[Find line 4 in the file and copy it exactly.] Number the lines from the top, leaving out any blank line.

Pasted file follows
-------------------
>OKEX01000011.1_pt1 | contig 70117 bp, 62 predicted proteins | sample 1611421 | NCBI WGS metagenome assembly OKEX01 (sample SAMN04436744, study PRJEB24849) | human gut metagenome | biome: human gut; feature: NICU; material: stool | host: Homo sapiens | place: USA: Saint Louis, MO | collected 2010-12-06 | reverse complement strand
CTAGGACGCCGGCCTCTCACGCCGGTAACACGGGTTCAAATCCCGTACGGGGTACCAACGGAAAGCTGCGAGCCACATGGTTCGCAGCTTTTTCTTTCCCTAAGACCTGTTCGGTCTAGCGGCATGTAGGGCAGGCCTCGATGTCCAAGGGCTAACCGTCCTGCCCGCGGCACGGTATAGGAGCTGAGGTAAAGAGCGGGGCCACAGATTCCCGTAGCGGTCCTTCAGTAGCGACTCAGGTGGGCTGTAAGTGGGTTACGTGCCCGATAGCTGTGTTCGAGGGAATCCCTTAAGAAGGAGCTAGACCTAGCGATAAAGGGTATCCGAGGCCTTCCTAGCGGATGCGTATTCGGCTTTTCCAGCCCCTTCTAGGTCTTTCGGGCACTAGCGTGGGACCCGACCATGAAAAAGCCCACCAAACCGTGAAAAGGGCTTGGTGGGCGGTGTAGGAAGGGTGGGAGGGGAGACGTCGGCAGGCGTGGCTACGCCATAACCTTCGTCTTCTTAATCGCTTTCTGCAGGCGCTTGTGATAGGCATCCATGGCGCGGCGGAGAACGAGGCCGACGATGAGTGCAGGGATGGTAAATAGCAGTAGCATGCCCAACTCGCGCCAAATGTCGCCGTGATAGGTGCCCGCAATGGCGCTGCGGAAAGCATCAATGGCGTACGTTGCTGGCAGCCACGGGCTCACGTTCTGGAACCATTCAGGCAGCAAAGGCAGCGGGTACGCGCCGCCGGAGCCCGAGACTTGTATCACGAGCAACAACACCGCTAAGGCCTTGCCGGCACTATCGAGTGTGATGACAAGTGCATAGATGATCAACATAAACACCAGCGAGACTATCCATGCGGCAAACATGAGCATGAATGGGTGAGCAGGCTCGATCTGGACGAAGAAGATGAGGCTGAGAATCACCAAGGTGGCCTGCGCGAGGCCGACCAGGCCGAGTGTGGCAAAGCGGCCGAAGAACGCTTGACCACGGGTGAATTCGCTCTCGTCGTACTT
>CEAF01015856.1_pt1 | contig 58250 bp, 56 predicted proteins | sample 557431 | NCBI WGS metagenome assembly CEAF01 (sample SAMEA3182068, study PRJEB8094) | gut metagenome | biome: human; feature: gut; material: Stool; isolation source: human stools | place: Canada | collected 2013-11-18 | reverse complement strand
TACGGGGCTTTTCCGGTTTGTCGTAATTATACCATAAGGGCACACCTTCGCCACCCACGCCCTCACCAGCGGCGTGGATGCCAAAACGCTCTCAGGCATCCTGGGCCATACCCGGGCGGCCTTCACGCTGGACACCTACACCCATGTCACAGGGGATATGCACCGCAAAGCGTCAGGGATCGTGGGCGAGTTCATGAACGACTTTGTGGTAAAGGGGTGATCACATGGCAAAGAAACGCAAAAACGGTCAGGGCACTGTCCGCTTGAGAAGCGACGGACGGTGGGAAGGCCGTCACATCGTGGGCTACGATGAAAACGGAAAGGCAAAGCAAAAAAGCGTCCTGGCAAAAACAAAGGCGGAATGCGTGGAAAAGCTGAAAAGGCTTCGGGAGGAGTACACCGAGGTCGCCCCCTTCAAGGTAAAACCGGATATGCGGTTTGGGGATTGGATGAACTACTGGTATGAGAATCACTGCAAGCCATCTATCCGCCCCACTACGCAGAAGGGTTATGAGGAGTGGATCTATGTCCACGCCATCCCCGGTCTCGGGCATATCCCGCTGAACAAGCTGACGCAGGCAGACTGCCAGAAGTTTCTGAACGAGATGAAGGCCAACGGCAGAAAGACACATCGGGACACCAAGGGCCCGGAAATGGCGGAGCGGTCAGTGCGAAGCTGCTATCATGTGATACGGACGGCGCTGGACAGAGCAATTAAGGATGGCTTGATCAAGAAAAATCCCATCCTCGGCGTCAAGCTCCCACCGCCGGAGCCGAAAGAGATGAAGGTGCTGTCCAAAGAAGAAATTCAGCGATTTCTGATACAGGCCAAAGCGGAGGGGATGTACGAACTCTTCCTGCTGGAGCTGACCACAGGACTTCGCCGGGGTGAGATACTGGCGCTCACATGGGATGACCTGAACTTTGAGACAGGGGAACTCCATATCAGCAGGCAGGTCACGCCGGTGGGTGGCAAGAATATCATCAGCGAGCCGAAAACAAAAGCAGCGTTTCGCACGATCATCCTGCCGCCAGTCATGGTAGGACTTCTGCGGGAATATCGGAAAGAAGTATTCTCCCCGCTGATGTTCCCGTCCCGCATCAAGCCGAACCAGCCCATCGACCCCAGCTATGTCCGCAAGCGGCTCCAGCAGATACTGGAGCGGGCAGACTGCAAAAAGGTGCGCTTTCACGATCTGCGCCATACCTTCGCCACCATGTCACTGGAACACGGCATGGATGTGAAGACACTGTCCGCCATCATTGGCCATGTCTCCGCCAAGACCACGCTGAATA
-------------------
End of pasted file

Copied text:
TACGGGGCTTTTCCGGTTTGTCGTAATTATACCATAAGGGCACACCTTCGCCACCCACGCCCTCACCAGCGGCGTGGATGCCAAAACGCTCTCAGGCATCCTGGGCCATACCCGGGCGGCCTTCACGCTGGACACCTACACCCATGTCACAGGGGATATGCACCGCAAAGCGTCAGGGATCGTGGGCGAGTTCATGAACGACTTTGTGGTAAAGGGGTGATCACATGGCAAAGAAACGCAAAAACGGTCAGGGCACTGTCCGCTTGAGAAGCGACGGACGGTGGGAAGGCCGTCACATCGTGGGCTACGATGAAAACGGAAAGGCAAAGCAAAAAAGCGTCCTGGCAAAAACAAAGGCGGAATGCGTGGAAAAGCTGAAAAGGCTTCGGGAGGAGTACACCGAGGTCGCCCCCTTCAAGGTAAAACCGGATATGCGGTTTGGGGATTGGATGAACTACTGGTATGAGAATCACTGCAAGCCATCTATCCGCCCCACTACGCAGAAGGGTTATGAGGAGTGGATCTATGTCCACGCCATCCCCGGTCTCGGGCATATCCCGCTGAACAAGCTGACGCAGGCAGACTGCCAGAAGTTTCTGAACGAGATGAAGGCCAACGGCAGAAAGACACATCGGGACACCAAGGGCCCGGAAATGGCGGAGCGGTCAGTGCGAAGCTGCTATCATGTGATACGGACGGCGCTGGACAGAGCAATTAAGGATGGCTTGATCAAGAAAAATCCCATCCTCGGCGTCAAGCTCCCACCGCCGGAGCCGAAAGAGATGAAGGTGCTGTCCAAAGAAGAAATTCAGCGATTTCTGATACAGGCCAAAGCGGAGGGGATGTACGAACTCTTCCTGCTGGAGCTGACCACAGGACTTCGCCGGGGTGAGATACTGGCGCTCACATGGGATGACCTGAACTTTGAGACAGGGGAACTCCATATCAGCAGGCAGGTCACGCCGGTGGGTGGCAAGAATATCATCAGCGAGCCGAAAACAAAAGCAGCGTTTCGCACGATCATCCTGCCGCCAGTCATGGTAGGACTTCTGCGGGAATATCGGAAAGAAGTATTCTCCCCGCTGATGTTCCCGTCCCGCATCAAGCCGAACCAGCCCATCGACCCCAGCTATGTCCGCAAGCGGCTCCAGCAGATACTGGAGCGGGCAGACTGCAAAAAGGTGCGCTTTCACGATCTGCGCCATACCTTCGCCACCATGTCACTGGAACACGGCATGGATGTGAAGACACTGTCCGCCATCATTGGCCATGTCTCCGCCAAGACCACGCTGAATA